For those who don't know, the man in the bed is not a man but a baby. The bed is not a bed but a cattle feeding trough.

The crib scene is a reminder that the astonishing gift of Christmas was God giving us his Son.

Jesus Christ, the Son of God, was born as a baby on earth.

It was a mess.

Being born is a messy business. In the film Nativity (the first one), Mr Poppy and Mr Maddens take their class to go and see a baby being born. I’m a governor at Guildhall Feoffment Primary, and I’m not sure that our outings policy includes visits to maternity units. For the children it is like watching a horror movie. Mr Poppy and Mr Maddens faint

And Jesus wasn’t born to privilege and status. He wasn’t born in a palace, wrapped in precious robes and laid in a golden cradle. He wasn’t cared for by the best midwives or Norland nannies. He was born in a cowshed, wrapped in linen cloths and laid in a manger.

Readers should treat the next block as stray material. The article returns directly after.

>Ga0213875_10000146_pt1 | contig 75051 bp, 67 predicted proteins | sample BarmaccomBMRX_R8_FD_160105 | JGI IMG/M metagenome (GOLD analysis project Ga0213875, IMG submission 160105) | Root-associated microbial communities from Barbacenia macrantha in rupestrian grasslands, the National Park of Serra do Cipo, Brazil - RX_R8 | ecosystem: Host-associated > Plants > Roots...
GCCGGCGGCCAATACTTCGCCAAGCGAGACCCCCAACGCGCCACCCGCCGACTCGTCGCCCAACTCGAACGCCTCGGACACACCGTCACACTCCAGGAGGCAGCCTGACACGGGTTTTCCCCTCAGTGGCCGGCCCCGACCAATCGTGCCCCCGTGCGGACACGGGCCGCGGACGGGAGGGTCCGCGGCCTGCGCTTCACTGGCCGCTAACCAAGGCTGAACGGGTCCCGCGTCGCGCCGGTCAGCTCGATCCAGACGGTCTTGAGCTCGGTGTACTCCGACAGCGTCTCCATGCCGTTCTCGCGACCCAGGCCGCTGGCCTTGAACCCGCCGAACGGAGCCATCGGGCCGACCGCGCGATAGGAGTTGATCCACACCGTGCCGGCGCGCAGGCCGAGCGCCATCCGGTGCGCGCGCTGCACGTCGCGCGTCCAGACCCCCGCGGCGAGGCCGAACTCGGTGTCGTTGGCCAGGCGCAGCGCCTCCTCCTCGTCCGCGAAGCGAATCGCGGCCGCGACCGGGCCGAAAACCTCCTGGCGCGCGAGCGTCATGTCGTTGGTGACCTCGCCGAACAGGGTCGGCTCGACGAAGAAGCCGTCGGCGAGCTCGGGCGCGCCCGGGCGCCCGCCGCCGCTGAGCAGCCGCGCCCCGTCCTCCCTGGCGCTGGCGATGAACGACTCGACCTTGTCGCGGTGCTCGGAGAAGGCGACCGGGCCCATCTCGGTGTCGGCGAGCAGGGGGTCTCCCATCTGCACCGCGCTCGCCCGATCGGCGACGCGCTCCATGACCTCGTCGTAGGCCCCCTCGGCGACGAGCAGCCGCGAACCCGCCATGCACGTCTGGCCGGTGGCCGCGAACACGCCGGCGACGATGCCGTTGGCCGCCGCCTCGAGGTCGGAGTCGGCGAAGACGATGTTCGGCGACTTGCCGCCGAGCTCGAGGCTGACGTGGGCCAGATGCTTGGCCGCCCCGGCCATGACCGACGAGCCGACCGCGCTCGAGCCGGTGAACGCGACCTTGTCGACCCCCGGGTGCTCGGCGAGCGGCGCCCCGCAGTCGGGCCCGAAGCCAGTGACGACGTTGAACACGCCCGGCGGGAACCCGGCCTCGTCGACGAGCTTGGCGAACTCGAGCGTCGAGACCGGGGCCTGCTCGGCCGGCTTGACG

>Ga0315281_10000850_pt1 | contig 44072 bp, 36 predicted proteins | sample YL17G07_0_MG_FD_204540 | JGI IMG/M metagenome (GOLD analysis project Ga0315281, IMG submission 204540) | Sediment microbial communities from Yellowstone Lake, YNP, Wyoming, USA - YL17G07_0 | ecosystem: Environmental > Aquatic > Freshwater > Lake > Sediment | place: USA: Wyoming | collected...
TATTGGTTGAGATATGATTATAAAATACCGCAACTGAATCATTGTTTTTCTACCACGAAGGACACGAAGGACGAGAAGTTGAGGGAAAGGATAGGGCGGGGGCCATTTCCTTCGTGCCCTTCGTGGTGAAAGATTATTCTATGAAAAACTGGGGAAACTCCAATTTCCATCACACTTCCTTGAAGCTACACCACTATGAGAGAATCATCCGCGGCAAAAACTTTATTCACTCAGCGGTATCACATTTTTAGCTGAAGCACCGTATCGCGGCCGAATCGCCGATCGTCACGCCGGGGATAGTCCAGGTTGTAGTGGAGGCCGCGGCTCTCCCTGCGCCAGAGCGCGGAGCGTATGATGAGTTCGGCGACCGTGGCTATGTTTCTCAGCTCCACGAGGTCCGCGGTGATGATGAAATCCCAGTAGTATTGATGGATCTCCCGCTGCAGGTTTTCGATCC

We could not get further from our antiseptic birth-suites or from the sanitised ‘religious’ stable scenes of those few Christmas cards which do tell of the birth of Jesus.

I'm sure Joseph, the inn keeper and his wife tried their best to make things clean for Mary, but it would still have been a mess. A bit of a pigsty.

And the first visitors to this baby: they were shepherds. Shepherds for us are those men or women who can make clever dogs do clever things. But in Jesus’ time, shepherds were outcasts - they told jokes about shepherds.

Jesus told a joke about a shepherd. He had 100 sheep and he lost one. So he abandoned the 99 and went to find the one lost sheep. Duh! Brain ache! You don’t leave 99 to go and find 1. Yes, people would have laughed; shepherds would do that.
But then Jesus turned it right round. ‘God is like that’, he said. ‘You are so precious to him that he would leave 99 others in order to seek you. You are so precious to him that God would come down and be born as a baby, no – to become a tiny egg in the womb of a peasant girl who lived in Israel – in order to save you: the one lost sheep.